My goal with every shoot is to correctly capture the lines of an exotic, collector or performance car. Ian Callum, the longtime head of design at Jaguar, gave me a tremendous compliment when he said:

“You see the car as the designer intended it to look.”

This is key, for in the days before the internet and social media, the chances were many magazine readers might never see the car anywhere else, or in person. I thus wanted to be sure he or she knew exactly what it looked like.
But there is more to impactful imagery than "just" capturing a car's essence. As one of the auto industry’s last converts from film to digital, I loved the authenticity that Velvia 50 slide film had (and still has). There was little margin for error so you had to know what you were doing.
That philosophy carries on today, where I try to get the shot right the first time, while on location. That way the viewer sees the actual image—and not something where elements have been Photoshopped in or out.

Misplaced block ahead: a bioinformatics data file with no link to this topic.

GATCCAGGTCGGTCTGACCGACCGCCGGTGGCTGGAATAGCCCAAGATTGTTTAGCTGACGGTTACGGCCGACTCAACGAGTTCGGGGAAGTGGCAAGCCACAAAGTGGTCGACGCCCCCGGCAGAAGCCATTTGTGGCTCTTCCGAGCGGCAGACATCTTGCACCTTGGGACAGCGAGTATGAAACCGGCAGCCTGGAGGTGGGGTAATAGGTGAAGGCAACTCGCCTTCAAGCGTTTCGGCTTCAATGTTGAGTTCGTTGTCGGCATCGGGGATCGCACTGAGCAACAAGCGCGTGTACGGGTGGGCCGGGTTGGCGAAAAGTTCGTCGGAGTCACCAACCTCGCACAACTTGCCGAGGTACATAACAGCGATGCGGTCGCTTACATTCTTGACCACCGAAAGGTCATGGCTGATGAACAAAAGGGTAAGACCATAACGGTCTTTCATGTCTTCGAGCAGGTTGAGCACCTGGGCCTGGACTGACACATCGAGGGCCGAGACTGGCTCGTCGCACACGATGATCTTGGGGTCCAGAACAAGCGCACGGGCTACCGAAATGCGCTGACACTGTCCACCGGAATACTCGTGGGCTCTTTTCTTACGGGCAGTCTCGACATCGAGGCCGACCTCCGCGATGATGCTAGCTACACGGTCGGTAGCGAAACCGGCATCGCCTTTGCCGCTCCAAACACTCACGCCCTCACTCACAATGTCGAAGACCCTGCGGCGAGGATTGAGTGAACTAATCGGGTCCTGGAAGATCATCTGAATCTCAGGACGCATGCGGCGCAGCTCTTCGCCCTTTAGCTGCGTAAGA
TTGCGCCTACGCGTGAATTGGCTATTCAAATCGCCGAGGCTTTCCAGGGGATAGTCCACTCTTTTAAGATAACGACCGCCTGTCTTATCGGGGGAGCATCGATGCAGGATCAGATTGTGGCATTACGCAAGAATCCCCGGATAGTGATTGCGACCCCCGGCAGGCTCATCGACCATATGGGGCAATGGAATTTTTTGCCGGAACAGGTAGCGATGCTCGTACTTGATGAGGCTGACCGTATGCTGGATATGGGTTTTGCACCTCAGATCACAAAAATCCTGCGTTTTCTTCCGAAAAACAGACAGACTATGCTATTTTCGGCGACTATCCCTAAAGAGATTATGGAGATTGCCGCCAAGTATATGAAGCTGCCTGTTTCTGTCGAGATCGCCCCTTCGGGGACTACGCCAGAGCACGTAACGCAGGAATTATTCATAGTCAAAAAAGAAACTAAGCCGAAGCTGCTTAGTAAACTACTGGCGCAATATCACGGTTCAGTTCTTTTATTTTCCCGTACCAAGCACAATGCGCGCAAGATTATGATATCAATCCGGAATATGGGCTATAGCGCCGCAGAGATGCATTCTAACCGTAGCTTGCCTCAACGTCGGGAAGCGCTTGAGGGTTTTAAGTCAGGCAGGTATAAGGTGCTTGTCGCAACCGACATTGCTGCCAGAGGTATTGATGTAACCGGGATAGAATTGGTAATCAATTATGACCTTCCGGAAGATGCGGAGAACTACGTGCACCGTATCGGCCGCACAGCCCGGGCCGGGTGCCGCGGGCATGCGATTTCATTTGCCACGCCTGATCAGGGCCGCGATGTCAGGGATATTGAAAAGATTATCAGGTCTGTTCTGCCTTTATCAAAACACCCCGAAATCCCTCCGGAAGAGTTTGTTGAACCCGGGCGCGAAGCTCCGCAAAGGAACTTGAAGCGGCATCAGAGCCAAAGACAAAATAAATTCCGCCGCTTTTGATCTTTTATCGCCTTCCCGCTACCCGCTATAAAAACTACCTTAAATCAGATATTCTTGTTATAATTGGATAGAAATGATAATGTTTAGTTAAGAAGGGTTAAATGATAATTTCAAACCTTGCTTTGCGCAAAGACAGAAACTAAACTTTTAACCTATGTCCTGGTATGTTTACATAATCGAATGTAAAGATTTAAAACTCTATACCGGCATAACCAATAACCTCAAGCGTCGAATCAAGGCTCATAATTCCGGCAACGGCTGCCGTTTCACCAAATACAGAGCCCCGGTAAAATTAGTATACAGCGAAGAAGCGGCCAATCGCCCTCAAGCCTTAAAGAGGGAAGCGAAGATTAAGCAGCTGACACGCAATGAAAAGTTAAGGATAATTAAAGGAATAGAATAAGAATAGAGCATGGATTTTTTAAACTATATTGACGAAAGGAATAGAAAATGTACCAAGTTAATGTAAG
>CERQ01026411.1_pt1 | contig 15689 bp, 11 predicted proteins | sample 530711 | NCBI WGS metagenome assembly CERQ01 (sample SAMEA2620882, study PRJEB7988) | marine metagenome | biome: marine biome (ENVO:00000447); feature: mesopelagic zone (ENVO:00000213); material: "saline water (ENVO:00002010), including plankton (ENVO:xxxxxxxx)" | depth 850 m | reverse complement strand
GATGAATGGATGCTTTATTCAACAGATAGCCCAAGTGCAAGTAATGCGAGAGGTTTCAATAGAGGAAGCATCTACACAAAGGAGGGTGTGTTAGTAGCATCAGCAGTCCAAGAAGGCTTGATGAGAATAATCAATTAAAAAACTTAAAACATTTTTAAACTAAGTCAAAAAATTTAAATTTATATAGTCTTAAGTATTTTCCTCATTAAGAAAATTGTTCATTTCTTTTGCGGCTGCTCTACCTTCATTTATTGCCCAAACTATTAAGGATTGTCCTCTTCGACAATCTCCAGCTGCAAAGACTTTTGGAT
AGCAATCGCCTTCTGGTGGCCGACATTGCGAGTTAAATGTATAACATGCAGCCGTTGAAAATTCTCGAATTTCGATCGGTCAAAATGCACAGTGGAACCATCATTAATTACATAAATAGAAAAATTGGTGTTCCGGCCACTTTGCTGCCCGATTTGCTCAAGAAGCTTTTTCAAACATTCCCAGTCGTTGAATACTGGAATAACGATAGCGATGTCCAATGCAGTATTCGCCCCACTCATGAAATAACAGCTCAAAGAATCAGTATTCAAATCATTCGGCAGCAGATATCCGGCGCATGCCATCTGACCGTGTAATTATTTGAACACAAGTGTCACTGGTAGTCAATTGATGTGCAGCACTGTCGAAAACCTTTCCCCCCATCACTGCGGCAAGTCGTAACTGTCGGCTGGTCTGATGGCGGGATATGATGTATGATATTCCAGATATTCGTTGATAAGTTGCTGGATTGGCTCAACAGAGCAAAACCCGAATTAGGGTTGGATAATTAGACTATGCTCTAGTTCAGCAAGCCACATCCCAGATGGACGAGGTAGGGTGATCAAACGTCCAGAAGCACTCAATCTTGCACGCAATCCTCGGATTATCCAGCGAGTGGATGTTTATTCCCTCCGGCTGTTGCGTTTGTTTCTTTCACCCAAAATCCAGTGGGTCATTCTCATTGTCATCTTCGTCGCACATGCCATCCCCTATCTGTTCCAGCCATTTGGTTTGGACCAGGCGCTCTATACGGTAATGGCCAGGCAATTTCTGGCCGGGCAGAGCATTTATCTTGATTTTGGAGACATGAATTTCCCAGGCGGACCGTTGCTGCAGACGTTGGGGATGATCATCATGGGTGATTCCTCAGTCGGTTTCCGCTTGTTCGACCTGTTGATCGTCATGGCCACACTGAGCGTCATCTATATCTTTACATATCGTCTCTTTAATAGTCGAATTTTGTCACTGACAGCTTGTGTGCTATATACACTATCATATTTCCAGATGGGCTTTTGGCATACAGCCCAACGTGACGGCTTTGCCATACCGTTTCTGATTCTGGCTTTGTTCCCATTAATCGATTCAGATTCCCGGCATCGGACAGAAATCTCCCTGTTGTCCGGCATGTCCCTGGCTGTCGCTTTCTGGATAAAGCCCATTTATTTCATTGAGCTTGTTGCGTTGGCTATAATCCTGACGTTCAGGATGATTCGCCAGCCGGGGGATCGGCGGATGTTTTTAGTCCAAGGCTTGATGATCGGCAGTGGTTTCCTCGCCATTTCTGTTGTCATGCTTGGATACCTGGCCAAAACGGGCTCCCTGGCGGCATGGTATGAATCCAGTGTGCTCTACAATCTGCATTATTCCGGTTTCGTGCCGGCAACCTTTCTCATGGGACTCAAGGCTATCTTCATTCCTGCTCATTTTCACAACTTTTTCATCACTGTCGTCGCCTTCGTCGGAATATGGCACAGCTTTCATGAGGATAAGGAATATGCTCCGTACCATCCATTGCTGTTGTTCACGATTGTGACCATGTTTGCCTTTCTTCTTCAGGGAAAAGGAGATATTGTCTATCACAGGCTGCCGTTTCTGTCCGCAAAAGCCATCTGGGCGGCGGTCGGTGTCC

This makes location scouting critical, for a subtle interplay through the use of contrasting colors and textures can make an image transcendent. The "Ferrari on Leaves" shot seen above is a perfect example, for there is the lustrous silver contrasting with the foliage's earth tones, and the car's soft lines and curves against the bed of jagged leaves.
Interestingly, more than once someone asked if all the leaves were put in place for the photo. Thankfully I’ve  long been able to pre-visualize what an image will look like before it is taken. When I spotted the leaves we drove that one-off Ferrari there, I climbed up top a van, and in 10-15 minutes, the shot was in the can.
Another trick is to place a car where you don’t expect to see it, like the Lamborghini in the desert. There should be a seamless flow between the background and subject so there is harmony and balance throughout the entire image. It’s a subtle thing, but effective.
Get these elements and more right, and you have a shot that transcends good editorial work to become high impact imagery, or even art. A number of examples are found in Wall Art, and soon, Fine Art Prints.
On those two links, you will learn even a “realism purist” likes to play around. Since launching the storefront, I’ve altered certain images to make them more vivid and abstract, like a painting or contemporary art. Which is another enjoyable way of “seeing!”